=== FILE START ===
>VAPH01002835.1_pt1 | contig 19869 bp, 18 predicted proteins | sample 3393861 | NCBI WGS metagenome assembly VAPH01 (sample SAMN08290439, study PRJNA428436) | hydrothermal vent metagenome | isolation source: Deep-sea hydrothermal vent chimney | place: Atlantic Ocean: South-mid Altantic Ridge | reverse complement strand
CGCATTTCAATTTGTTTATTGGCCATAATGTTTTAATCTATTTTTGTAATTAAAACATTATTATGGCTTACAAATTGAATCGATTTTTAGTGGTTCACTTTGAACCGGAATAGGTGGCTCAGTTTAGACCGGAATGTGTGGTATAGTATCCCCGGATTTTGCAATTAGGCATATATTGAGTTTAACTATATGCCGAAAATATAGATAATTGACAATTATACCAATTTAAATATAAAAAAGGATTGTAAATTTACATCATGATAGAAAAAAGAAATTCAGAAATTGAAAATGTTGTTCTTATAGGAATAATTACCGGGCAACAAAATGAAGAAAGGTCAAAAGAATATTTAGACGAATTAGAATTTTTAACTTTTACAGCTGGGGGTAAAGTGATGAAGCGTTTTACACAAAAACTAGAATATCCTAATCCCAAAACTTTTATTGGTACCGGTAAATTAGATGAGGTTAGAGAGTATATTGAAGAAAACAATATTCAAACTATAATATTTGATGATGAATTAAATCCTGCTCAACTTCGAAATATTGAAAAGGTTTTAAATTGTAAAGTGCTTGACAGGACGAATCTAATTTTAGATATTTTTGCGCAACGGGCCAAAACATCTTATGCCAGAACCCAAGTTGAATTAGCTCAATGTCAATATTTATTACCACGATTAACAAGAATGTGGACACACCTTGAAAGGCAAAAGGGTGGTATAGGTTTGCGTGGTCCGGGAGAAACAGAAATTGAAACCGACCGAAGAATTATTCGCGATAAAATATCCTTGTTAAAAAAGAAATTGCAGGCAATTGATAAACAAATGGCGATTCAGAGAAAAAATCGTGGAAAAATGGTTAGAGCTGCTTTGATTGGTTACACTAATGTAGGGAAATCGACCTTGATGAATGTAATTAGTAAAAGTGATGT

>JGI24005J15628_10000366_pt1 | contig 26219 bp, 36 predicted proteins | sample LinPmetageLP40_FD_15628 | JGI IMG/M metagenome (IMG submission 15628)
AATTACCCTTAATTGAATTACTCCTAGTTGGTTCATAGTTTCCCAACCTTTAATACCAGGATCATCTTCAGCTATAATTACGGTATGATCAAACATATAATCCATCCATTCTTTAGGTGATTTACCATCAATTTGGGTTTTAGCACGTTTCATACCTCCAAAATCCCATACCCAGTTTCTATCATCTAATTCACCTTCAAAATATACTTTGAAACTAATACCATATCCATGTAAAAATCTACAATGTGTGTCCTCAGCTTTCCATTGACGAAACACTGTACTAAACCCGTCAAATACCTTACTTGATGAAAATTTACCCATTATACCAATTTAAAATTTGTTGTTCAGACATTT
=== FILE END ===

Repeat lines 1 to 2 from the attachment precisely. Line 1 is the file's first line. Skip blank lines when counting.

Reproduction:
>VAPH01002835.1_pt1 | contig 19869 bp, 18 predicted proteins | sample 3393861 | NCBI WGS metagenome assembly VAPH01 (sample SAMN08290439, study PRJNA428436) | hydrothermal vent metagenome | isolation source: Deep-sea hydrothermal vent chimney | place: Atlantic Ocean: South-mid Altantic Ridge | reverse complement strand
CGCATTTCAATTTGTTTATTGGCCATAATGTTTTAATCTATTTTTGTAATTAAAACATTATTATGGCTTACAAATTGAATCGATTTTTAGTGGTTCACTTTGAACCGGAATAGGTGGCTCAGTTTAGACCGGAATGTGTGGTATAGTATCCCCGGATTTTGCAATTAGGCATATATTGAGTTTAACTATATGCCGAAAATATAGATAATTGACAATTATACCAATTTAAATATAAAAAAGGATTGTAAATTTACATCATGATAGAAAAAAGAAATTCAGAAATTGAAAATGTTGTTCTTATAGGAATAATTACCGGGCAACAAAATGAAGAAAGGTCAAAAGAATATTTAGACGAATTAGAATTTTTAACTTTTACAGCTGGGGGTAAAGTGATGAAGCGTTTTACACAAAAACTAGAATATCCTAATCCCAAAACTTTTATTGGTACCGGTAAATTAGATGAGGTTAGAGAGTATATTGAAGAAAACAATATTCAAACTATAATATTTGATGATGAATTAAATCCTGCTCAACTTCGAAATATTGAAAAGGTTTTAAATTGTAAAGTGCTTGACAGGACGAATCTAATTTTAGATATTTTTGCGCAACGGGCCAAAACATCTTATGCCAGAACCCAAGTTGAATTAGCTCAATGTCAATATTTATTACCACGATTAACAAGAATGTGGACACACCTTGAAAGGCAAAAGGGTGGTATAGGTTTGCGTGGTCCGGGAGAAACAGAAATTGAAACCGACCGAAGAATTATTCGCGATAAAATATCCTTGTTAAAAAAGAAATTGCAGGCAATTGATAAACAAATGGCGATTCAGAGAAAAAATCGTGGAAAAATGGTTAGAGCTGCTTTGATTGGTTACACTAATGTAGGGAAATCGACCTTGATGAATGTAATTAGTAAAAGTGATGT